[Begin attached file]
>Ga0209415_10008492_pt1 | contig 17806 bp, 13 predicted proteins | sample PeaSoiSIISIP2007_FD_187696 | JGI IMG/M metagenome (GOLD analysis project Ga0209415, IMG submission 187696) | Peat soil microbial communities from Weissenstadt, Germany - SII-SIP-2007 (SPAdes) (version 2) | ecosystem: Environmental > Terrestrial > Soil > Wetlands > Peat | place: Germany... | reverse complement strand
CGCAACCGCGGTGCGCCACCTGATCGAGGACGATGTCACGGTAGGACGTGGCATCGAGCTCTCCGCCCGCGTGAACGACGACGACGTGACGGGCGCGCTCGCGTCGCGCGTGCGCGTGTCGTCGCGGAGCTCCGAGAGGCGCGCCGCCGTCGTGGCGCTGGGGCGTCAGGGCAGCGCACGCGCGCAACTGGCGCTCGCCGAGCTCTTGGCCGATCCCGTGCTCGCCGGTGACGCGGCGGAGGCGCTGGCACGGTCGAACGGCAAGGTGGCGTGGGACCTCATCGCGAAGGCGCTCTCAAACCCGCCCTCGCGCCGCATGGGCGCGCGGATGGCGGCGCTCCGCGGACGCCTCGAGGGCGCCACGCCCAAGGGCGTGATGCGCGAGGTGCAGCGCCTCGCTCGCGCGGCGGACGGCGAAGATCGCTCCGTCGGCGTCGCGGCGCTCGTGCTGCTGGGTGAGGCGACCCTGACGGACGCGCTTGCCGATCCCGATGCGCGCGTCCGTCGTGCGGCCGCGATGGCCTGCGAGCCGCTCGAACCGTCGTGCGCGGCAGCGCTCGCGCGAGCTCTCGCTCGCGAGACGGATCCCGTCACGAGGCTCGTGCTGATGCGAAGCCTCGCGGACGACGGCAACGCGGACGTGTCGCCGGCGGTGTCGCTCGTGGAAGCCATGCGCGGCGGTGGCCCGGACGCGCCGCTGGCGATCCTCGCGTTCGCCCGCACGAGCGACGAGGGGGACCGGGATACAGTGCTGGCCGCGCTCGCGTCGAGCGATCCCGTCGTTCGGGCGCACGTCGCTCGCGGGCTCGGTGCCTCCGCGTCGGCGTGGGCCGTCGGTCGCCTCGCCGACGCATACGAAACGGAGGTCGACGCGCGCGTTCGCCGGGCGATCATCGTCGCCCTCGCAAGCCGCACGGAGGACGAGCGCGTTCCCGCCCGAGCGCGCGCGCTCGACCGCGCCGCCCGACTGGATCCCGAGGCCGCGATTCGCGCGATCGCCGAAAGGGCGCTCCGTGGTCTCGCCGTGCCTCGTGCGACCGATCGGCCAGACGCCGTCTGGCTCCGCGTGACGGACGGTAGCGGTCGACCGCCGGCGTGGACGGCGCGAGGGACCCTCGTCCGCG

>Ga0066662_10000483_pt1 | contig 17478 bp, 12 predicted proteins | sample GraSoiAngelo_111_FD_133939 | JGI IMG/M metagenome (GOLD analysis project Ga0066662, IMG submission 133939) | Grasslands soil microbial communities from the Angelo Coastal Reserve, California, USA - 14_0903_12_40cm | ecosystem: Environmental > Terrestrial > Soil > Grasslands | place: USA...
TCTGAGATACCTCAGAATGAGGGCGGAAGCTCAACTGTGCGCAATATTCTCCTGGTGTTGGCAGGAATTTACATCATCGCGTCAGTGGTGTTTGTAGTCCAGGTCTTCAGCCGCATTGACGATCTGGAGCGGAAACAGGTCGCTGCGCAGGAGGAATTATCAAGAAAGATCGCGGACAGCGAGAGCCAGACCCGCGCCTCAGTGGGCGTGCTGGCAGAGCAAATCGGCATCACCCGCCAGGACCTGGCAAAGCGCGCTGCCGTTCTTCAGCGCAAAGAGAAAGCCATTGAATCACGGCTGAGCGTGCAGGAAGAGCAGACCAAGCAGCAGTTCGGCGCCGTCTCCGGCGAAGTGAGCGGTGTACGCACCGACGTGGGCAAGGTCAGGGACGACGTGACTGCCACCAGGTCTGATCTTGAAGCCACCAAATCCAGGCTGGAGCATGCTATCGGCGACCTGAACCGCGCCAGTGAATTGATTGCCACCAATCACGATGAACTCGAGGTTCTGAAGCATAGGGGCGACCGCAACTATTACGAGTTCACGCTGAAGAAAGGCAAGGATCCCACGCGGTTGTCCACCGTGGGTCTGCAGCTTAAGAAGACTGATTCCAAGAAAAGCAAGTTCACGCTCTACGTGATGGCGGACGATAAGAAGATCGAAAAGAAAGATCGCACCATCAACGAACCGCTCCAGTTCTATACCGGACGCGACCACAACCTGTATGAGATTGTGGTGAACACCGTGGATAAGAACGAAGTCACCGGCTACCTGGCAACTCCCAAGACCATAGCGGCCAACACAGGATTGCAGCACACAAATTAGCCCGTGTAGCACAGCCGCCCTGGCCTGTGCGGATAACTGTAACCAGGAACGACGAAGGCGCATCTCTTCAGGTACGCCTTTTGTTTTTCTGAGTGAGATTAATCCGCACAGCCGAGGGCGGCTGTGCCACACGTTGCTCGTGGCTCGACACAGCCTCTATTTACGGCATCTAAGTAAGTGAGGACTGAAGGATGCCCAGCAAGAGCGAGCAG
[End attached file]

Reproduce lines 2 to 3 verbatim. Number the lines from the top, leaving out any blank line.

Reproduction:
CGCAACCGCGGTGCGCCACCTGATCGAGGACGATGTCACGGTAGGACGTGGCATCGAGCTCTCCGCCCGCGTGAACGACGACGACGTGACGGGCGCGCTCGCGTCGCGCGTGCGCGTGTCGTCGCGGAGCTCCGAGAGGCGCGCCGCCGTCGTGGCGCTGGGGCGTCAGGGCAGCGCACGCGCGCAACTGGCGCTCGCCGAGCTCTTGGCCGATCCCGTGCTCGCCGGTGACGCGGCGGAGGCGCTGGCACGGTCGAACGGCAAGGTGGCGTGGGACCTCATCGCGAAGGCGCTCTCAAACCCGCCCTCGCGCCGCATGGGCGCGCGGATGGCGGCGCTCCGCGGACGCCTCGAGGGCGCCACGCCCAAGGGCGTGATGCGCGAGGTGCAGCGCCTCGCTCGCGCGGCGGACGGCGAAGATCGCTCCGTCGGCGTCGCGGCGCTCGTGCTGCTGGGTGAGGCGACCCTGACGGACGCGCTTGCCGATCCCGATGCGCGCGTCCGTCGTGCGGCCGCGATGGCCTGCGAGCCGCTCGAACCGTCGTGCGCGGCAGCGCTCGCGCGAGCTCTCGCTCGCGAGACGGATCCCGTCACGAGGCTCGTGCTGATGCGAAGCCTCGCGGACGACGGCAACGCGGACGTGTCGCCGGCGGTGTCGCTCGTGGAAGCCATGCGCGGCGGTGGCCCGGACGCGCCGCTGGCGATCCTCGCGTTCGCCCGCACGAGCGACGAGGGGGACCGGGATACAGTGCTGGCCGCGCTCGCGTCGAGCGATCCCGTCGTTCGGGCGCACGTCGCTCGCGGGCTCGGTGCCTCCGCGTCGGCGTGGGCCGTCGGTCGCCTCGCCGACGCATACGAAACGGAGGTCGACGCGCGCGTTCGCCGGGCGATCATCGTCGCCCTCGCAAGCCGCACGGAGGACGAGCGCGTTCCCGCCCGAGCGCGCGCGCTCGACCGCGCCGCCCGACTGGATCCCGAGGCCGCGATTCGCGCGATCGCCGAAAGGGCGCTCCGTGGTCTCGCCGTGCCTCGTGCGACCGATCGGCCAGACGCCGTCTGGCTCCGCGTGACGGACGGTAGCGGTCGACCGCCGGCGTGGACGGCGCGAGGGACCCTCGTCCGCG

>Ga0066662_10000483_pt1 | contig 17478 bp, 12 predicted proteins | sample GraSoiAngelo_111_FD_133939 | JGI IMG/M metagenome (GOLD analysis project Ga0066662, IMG submission 133939) | Grasslands soil microbial communities from the Angelo Coastal Reserve, California, USA - 14_0903_12_40cm | ecosystem: Environmental > Terrestrial > Soil > Grasslands | place: USA...